Managing the U.S.-Japan Alliance
Publication Year: 2013
Published by: National Bureau of Asian Research
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Assessing the Trilateral Strategic Dialogue
The Trilateral Strategic Dialogue: Facilitating Community-Building or Revisiting Containment?
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This Special Report weighs the policy implications of the Trilateral Strategic Dialogue (TSD) and assesses its efficacy as a component of Asia-Pacific security architecture.
• If managed successfully, the TSD can facilitate the integration of bilateral and multilateral models of security politics in the Asia-Pacific. Rigorous coordination of public statements...
Shaping a Pacific Future: Washington’s Goal for the Trilateral Strategic Dialogue
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This essay discusses the history and prospects of the U.S.-Japan-Australia Trilateral Strategic Dialogue (TSD), particularly in the context of the U.S.-Japan alliance.
In response to changes in the Asia-Pacific region, including the rise of China and nontraditional security threats, U.S. strategic thinking has begun to look beyond the...
Squaring the Triangle: An Australian Perspective on Asian Security Minilateralism
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This essay examines the criteria Australia uses in deciding whether to pursue minilateral security dialogue arrangements in the Asia-Pacific region, applied to the Trilateral Strategic Dialogue (TSD) and the short-lived quadrilateral dialogue.
Australia’s deepening role in the TSD with the U.S. and Japan, and its flirtation with...
Trilateral Strategic Dialogue: a Japanese Perspective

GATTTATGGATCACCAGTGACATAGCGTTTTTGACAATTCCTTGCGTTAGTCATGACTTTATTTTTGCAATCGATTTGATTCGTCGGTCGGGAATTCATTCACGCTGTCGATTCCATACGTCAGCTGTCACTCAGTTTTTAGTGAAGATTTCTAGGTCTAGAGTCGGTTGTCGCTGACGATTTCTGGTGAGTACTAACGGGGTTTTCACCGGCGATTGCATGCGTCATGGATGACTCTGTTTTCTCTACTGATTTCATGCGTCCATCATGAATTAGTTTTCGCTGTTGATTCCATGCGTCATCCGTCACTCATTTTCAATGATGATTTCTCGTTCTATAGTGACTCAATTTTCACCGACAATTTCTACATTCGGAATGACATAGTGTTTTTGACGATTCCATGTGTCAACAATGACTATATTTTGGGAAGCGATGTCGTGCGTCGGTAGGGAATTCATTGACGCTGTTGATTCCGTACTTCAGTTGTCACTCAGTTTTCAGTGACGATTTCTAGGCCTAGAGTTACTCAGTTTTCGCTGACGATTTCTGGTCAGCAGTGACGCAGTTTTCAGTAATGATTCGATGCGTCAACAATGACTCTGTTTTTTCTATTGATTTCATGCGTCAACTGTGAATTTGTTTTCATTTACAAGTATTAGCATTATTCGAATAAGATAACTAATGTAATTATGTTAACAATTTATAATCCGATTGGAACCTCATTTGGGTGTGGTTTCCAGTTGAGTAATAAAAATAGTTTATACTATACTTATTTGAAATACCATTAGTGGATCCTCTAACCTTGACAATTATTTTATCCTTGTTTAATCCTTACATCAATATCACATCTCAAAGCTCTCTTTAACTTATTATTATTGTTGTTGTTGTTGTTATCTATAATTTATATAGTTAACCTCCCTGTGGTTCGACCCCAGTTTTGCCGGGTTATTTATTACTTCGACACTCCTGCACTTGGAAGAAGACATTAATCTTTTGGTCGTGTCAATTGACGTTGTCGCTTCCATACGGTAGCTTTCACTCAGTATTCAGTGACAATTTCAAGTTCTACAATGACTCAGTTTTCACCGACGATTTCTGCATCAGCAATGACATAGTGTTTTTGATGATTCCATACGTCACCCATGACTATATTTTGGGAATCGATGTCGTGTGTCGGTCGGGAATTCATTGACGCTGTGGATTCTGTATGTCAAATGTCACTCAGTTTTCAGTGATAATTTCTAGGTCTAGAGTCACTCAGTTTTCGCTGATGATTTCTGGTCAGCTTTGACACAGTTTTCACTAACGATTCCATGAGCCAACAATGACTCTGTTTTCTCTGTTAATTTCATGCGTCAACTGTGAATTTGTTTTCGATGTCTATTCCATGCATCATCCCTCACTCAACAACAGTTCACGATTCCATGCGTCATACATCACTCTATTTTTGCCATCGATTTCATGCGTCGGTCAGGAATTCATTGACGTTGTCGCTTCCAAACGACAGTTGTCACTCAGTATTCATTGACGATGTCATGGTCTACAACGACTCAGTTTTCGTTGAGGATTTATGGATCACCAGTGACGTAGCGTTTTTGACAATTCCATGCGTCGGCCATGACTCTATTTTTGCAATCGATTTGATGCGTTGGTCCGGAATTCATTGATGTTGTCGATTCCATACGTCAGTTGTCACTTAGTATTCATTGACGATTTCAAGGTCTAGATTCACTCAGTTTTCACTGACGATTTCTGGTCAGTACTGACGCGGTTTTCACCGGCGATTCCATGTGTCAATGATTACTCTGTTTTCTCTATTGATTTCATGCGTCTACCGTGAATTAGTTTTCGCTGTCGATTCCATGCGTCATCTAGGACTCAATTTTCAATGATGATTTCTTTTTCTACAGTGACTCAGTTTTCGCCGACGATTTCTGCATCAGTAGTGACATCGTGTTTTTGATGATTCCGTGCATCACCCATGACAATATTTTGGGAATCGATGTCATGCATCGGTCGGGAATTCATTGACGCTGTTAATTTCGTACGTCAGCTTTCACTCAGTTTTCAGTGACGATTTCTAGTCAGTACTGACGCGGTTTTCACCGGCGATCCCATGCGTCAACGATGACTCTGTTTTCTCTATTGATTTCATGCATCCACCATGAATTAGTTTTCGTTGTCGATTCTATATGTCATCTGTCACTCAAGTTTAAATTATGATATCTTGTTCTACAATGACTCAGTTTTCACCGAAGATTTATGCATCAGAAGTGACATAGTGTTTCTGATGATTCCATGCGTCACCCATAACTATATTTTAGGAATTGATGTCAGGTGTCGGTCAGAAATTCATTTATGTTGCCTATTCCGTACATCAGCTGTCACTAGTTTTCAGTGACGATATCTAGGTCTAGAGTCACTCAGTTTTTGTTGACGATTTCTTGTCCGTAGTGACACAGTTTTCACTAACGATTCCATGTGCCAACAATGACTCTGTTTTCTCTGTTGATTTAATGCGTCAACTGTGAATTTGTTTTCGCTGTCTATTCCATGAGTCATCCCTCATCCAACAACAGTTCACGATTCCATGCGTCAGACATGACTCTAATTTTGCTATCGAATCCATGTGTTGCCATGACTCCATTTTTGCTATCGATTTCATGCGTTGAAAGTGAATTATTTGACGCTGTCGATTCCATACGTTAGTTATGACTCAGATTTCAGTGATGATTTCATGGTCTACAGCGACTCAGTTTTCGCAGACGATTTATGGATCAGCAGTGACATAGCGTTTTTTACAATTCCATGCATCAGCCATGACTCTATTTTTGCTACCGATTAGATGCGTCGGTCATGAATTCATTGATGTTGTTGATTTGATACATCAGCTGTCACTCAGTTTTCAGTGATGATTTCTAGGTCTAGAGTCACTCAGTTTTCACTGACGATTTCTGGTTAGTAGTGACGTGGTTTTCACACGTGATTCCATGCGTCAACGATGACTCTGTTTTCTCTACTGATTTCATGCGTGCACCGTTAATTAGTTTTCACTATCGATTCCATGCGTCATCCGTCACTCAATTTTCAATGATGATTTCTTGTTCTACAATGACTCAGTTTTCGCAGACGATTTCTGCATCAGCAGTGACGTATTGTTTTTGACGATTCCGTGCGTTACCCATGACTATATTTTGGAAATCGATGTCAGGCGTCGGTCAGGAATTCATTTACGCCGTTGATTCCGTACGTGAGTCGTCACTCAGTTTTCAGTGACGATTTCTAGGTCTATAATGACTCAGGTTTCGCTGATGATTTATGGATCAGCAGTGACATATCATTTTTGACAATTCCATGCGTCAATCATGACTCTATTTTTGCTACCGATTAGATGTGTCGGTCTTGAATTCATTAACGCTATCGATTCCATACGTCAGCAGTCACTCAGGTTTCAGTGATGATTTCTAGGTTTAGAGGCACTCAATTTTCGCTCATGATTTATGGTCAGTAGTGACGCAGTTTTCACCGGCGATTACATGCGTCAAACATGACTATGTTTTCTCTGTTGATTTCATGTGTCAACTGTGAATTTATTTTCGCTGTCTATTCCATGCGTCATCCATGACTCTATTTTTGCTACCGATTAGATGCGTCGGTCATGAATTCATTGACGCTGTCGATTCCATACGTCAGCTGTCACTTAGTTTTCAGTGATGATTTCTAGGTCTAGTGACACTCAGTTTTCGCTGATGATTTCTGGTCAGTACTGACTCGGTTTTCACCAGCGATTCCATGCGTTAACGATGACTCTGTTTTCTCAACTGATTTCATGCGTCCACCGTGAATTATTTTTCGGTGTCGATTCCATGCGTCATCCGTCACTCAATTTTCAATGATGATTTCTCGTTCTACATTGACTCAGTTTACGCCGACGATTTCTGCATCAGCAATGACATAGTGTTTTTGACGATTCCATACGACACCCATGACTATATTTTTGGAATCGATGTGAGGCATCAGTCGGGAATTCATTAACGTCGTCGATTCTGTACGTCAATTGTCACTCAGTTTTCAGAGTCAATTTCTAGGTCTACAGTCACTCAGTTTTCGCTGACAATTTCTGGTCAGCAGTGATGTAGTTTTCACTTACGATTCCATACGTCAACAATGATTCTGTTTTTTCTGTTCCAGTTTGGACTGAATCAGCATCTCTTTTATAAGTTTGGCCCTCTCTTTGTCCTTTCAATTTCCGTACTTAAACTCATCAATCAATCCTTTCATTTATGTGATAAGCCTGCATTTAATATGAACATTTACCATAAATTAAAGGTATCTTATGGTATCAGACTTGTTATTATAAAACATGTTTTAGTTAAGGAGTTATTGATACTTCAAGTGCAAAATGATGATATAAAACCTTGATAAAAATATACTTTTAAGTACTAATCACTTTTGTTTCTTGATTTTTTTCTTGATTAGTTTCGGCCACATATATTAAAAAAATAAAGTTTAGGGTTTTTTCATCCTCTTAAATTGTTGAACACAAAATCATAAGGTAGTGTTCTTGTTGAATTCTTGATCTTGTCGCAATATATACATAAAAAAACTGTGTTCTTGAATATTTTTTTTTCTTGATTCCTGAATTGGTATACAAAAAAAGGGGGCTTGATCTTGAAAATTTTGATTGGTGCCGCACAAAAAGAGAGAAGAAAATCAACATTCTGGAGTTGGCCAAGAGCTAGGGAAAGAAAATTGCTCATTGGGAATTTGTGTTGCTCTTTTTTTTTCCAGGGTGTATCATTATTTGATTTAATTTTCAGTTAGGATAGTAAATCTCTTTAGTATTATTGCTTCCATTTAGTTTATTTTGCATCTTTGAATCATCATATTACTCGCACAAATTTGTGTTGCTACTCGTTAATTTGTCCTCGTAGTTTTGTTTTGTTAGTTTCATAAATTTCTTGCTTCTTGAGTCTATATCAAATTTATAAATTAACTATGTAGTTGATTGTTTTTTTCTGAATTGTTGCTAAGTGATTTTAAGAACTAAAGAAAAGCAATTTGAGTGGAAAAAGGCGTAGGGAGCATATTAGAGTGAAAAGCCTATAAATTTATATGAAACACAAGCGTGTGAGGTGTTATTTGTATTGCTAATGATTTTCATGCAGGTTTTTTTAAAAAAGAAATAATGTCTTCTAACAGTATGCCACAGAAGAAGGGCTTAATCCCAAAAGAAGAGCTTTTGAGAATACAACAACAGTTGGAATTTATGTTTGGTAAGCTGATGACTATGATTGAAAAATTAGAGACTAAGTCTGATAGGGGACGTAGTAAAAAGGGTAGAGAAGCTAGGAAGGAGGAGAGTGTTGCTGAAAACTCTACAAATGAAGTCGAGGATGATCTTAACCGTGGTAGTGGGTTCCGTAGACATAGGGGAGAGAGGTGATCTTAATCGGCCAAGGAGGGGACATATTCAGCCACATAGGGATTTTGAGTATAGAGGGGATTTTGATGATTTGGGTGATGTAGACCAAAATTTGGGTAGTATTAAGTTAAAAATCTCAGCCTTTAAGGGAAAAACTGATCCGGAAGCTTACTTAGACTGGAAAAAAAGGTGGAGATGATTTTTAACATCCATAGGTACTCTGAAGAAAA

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This essay overviews Japan’s approach to the Trilateral Strategic Dialogue (TSD).
Although Japan has undergone a fairly steady process of normalization in its security policy since the end of the Cold War, the country has failed to devise an enduring and comprehensive international strategy to integrate various policy elements. Japan’s approach...
TSD—Euphemism for Multiple Alliance?
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This essay examines the role that the Trilateral Strategic Dialogue (TSD)—a new institution that excludes and appears directed at China—can have in creating true security cooperation in the Asia-Pacific.
For the U.S., the rise of China portends huge risks because Beijing has potential to become a peer competitor; for China, the U.S. is also the largest likely cause of frustration to its own...
The United States, Japan, and Australia: Security Linkages to Southeast Asia
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This essay analyzes the similarities and differences in how Southeast Asian states and the U.S., Japan, and Australia prefer to enhance Southeast Asia’s security.
• The U.S., Japan, and Australia have different, though compatible, strategic interests. With respect to Southeast Asia, their interests converge on freedom of the sealines of communication (SLOC), counterterrorism, and political stability....
Managing Unmet Expectations in the U.S.-Japan Alliance
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As senior advisors and peer discussants, we have been privileged to contribute to the inception, development, and evolution of this important project. This report provides a reasonable point of departure, if not a conceptual roadmap, for a serious reassessment of the U.S.-Japan alliance. Such a fundamental reassessment is long overdue and is clearly essential to the respective national security postures of both nations....
Managing Expectations in the U.S.-Japan Alliance
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This report examines the U.S.-Japan alliance to answer three related questions: Is the alliance meeting the mutual expectations of the partners? If not, what are the potential consequences? Given the stakes involved, what are the policy implications for the alliance?
The alliance is failing to meet the expectations of both the U.S. and Japan in significant ways. For the U.S., the continuing inability of the alliance to operationalize itself in the core...
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Page Count: 104
Publication Year: 2013